Hindustan Unilever Limited, the country’s largest consumer goods company reported a steady set of numbers even as it unveiled plans to return excess cash to its shareholders.
The maker of Surf detergent and Knorr soups showed volume growth at six percent. Net sales rose to nearly 3 percent to Rs 7,980 crore in the three months to December, from Rs 7,774 crore for the same quarter previous year.
In the last three quarters sales growth has been below volume growth as the company has passed on the lower costs of raw materials to consumers. As a result, HUL’s profit after tax (before exceptional items) rose 7 percent to Rs 1,024 crore.
HUL’s stock slid over five percent after earnings came in, but this was a reflection of both the nervousness of the markets as it was the fact that profit after tax slid 22 percent to Rs 971 crore. The company clarified that the profit numbers were not comparable as the same quarter last year consisted of the sale of its property investments in Mumbai. HUL stock ended down 2.7 percent at Rs 804.25 at the National Stock Exchange.
HUL’s results come amidst the backdrop of slowing volume and sales growth for consumer goods companies across India, as rural demand weakened. India’s rural markets, which until late 2014 had grown at 1.5 times their urban counterpart, are now growing at the same pace, HUL’s CEO Sanjiv Mehta said.
The overall Indian consumer goods market grew by 2.5 to 4 percent in volume terms (in the past three quarters), Mehta told media. The aim is to grow faster than the market and “make sure I don’t lose my consumer franchise,” he added.
While growth was slow urban consumers were still uptrading – a term used to explain people buying more expensive versions of the same product, Mehta said.
One way the company did this was by constantly pushing sales and making sure that consumers don’t rush to other cheaper priced options in the market.
HUL raised its overall advertising and promotions expenditure by Rs 160 crore to Rs 1,137 crore, in the December-ended quarter. This was done to develop new categories, Mehta said.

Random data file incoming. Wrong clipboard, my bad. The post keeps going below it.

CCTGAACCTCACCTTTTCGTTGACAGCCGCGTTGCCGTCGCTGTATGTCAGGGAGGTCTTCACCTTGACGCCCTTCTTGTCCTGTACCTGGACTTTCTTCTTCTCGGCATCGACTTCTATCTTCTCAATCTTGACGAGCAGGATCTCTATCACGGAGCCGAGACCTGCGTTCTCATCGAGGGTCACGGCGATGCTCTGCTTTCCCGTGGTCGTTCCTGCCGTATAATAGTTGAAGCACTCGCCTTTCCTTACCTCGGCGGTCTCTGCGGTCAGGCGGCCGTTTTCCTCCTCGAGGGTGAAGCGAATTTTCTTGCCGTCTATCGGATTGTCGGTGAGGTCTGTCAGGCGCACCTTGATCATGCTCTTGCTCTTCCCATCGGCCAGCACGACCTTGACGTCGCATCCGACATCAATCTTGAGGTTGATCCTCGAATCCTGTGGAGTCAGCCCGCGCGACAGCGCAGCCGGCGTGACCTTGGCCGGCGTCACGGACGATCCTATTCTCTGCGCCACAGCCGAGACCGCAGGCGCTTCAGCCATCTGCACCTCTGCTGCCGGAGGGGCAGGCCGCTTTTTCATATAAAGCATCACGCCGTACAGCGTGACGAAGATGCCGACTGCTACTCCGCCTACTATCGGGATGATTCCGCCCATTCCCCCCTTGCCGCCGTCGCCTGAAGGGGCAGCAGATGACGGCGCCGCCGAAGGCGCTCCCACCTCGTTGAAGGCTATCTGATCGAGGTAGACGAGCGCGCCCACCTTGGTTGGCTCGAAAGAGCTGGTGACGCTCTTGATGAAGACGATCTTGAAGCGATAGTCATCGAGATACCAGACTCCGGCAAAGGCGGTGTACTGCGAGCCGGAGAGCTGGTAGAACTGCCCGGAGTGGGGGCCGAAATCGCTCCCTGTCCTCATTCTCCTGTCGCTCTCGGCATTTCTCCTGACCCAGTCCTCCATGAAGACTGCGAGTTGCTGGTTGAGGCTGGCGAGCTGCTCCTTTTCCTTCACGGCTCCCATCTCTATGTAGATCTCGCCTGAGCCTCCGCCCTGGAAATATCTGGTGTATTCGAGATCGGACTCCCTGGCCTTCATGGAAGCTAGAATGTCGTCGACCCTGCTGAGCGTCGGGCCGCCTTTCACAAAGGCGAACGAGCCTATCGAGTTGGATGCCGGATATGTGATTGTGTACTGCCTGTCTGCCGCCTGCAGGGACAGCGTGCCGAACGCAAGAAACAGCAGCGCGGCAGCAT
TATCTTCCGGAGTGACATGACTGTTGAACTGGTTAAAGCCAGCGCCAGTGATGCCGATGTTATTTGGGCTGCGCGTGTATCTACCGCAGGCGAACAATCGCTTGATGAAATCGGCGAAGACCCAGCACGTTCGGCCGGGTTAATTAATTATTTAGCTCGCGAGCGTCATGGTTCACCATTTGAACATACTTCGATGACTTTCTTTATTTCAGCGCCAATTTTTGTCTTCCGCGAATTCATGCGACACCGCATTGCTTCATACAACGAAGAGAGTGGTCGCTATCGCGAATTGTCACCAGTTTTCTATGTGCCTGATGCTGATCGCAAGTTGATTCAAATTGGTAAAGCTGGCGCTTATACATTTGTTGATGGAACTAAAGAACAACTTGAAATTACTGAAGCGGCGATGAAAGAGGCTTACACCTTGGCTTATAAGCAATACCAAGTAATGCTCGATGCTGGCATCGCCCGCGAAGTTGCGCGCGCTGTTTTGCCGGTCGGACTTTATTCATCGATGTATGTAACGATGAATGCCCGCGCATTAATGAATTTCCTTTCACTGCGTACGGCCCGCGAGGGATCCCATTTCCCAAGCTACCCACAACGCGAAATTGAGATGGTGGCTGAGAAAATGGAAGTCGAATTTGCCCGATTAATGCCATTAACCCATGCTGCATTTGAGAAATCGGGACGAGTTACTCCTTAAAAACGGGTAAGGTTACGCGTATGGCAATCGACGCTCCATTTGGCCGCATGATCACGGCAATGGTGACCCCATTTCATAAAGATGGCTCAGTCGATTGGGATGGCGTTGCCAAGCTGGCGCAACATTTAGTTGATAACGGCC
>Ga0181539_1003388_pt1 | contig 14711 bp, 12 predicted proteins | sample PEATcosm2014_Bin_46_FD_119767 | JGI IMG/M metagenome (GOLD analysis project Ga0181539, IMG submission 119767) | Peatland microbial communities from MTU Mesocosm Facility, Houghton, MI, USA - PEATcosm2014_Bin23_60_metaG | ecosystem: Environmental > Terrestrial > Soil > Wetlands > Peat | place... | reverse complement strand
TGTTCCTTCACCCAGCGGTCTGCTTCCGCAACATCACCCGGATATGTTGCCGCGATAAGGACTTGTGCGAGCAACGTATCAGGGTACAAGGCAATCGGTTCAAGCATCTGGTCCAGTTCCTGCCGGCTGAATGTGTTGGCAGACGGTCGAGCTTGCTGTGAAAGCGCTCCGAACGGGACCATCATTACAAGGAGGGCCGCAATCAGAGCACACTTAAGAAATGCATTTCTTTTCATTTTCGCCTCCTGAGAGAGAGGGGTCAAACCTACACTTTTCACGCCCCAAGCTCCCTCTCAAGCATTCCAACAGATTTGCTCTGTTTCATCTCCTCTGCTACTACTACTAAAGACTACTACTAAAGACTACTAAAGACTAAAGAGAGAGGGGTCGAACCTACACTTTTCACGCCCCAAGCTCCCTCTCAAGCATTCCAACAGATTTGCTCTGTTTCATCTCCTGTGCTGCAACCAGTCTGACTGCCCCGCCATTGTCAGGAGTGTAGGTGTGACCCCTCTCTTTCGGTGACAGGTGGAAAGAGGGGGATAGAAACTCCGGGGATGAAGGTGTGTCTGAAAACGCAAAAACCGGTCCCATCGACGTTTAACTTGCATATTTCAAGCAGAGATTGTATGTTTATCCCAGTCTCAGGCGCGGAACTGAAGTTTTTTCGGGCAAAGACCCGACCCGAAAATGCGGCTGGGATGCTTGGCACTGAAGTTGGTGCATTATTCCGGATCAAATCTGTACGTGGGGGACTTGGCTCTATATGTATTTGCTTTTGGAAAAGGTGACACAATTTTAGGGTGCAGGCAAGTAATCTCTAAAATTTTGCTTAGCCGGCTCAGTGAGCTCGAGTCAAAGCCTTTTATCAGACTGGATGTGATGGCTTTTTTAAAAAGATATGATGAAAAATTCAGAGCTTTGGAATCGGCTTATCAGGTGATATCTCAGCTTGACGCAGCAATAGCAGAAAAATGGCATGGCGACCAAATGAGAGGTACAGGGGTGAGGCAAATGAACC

The company also made sure that they took price reductions quickly – particularly in soaps and detergents where falling raw material prices have reduced costs.
“We’d learned from our mistake in 2008-09 when we didn’t reduce prices fast enough and lost consumers,” said HUL’s chief financial officer P Balaji. He estimated that the company had cut prices by 2 percent last quarter and by 10 percent through the course of calendar year 2015.
HUL also announced its intention to return Rs 2,187.33 crores of cash to its shareholders. This cash lying in its reserves will first be moved into its profit and loss account. Known as a ‘scheme of arrangement’, the company first has to take permission from the courts for this scheme as such a thing has never been attempted in the past.
Once approved, the HUL board will take a decision on how and when to return the money to shareholders. Balaji expects the court's permission to come in the next six months. He reiterated that HUL was doing this to make its balance sheet leaner and also because it had enough free cash flow (Rs 5,000 crore) to fund any acquisitions that may come its way.